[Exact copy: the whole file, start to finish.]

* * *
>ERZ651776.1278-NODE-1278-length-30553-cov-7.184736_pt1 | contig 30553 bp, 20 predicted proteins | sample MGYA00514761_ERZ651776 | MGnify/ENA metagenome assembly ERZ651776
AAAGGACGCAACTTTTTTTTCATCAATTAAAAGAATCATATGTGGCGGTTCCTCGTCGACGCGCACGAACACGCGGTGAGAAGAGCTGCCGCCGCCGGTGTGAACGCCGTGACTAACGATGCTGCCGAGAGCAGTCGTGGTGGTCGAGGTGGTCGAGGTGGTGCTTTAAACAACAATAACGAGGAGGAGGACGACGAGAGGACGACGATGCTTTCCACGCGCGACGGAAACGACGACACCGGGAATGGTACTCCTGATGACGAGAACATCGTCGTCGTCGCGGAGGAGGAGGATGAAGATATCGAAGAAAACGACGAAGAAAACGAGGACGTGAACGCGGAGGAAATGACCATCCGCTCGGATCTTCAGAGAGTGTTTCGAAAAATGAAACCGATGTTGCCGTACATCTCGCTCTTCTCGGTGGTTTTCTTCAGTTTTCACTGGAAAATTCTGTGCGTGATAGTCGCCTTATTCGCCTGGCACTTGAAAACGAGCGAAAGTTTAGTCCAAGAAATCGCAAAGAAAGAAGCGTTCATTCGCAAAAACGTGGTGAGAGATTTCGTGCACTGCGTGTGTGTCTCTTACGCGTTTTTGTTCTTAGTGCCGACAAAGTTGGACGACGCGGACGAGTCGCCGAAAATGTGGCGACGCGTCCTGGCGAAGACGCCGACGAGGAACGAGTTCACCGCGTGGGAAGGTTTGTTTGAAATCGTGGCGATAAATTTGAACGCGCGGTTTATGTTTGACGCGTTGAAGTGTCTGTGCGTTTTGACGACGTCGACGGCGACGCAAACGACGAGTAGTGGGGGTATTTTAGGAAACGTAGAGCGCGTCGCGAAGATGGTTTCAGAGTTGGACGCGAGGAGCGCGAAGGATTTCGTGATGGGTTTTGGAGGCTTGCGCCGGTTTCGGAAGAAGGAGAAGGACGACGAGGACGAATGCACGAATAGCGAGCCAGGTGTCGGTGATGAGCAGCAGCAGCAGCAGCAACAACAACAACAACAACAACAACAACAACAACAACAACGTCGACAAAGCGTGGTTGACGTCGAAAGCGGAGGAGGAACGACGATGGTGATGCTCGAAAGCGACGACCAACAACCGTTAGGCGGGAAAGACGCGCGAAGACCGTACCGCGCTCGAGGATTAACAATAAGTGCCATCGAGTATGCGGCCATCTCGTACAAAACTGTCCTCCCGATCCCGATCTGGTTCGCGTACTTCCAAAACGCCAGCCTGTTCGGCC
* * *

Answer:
>ERZ651776.1278-NODE-1278-length-30553-cov-7.184736_pt1 | contig 30553 bp, 20 predicted proteins | sample MGYA00514761_ERZ651776 | MGnify/ENA metagenome assembly ERZ651776
AAAGGACGCAACTTTTTTTTCATCAATTAAAAGAATCATATGTGGCGGTTCCTCGTCGACGCGCACGAACACGCGGTGAGAAGAGCTGCCGCCGCCGGTGTGAACGCCGTGACTAACGATGCTGCCGAGAGCAGTCGTGGTGGTCGAGGTGGTCGAGGTGGTGCTTTAAACAACAATAACGAGGAGGAGGACGACGAGAGGACGACGATGCTTTCCACGCGCGACGGAAACGACGACACCGGGAATGGTACTCCTGATGACGAGAACATCGTCGTCGTCGCGGAGGAGGAGGATGAAGATATCGAAGAAAACGACGAAGAAAACGAGGACGTGAACGCGGAGGAAATGACCATCCGCTCGGATCTTCAGAGAGTGTTTCGAAAAATGAAACCGATGTTGCCGTACATCTCGCTCTTCTCGGTGGTTTTCTTCAGTTTTCACTGGAAAATTCTGTGCGTGATAGTCGCCTTATTCGCCTGGCACTTGAAAACGAGCGAAAGTTTAGTCCAAGAAATCGCAAAGAAAGAAGCGTTCATTCGCAAAAACGTGGTGAGAGATTTCGTGCACTGCGTGTGTGTCTCTTACGCGTTTTTGTTCTTAGTGCCGACAAAGTTGGACGACGCGGACGAGTCGCCGAAAATGTGGCGACGCGTCCTGGCGAAGACGCCGACGAGGAACGAGTTCACCGCGTGGGAAGGTTTGTTTGAAATCGTGGCGATAAATTTGAACGCGCGGTTTATGTTTGACGCGTTGAAGTGTCTGTGCGTTTTGACGACGTCGACGGCGACGCAAACGACGAGTAGTGGGGGTATTTTAGGAAACGTAGAGCGCGTCGCGAAGATGGTTTCAGAGTTGGACGCGAGGAGCGCGAAGGATTTCGTGATGGGTTTTGGAGGCTTGCGCCGGTTTCGGAAGAAGGAGAAGGACGACGAGGACGAATGCACGAATAGCGAGCCAGGTGTCGGTGATGAGCAGCAGCAGCAGCAGCAACAACAACAACAACAACAACAACAACAACAACAACAACGTCGACAAAGCGTGGTTGACGTCGAAAGCGGAGGAGGAACGACGATGGTGATGCTCGAAAGCGACGACCAACAACCGTTAGGCGGGAAAGACGCGCGAAGACCGTACCGCGCTCGAGGATTAACAATAAGTGCCATCGAGTATGCGGCCATCTCGTACAAAACTGTCCTCCCGATCCCGATCTGGTTCGCGTACTTCCAAAACGCCAGCCTGTTCGGCC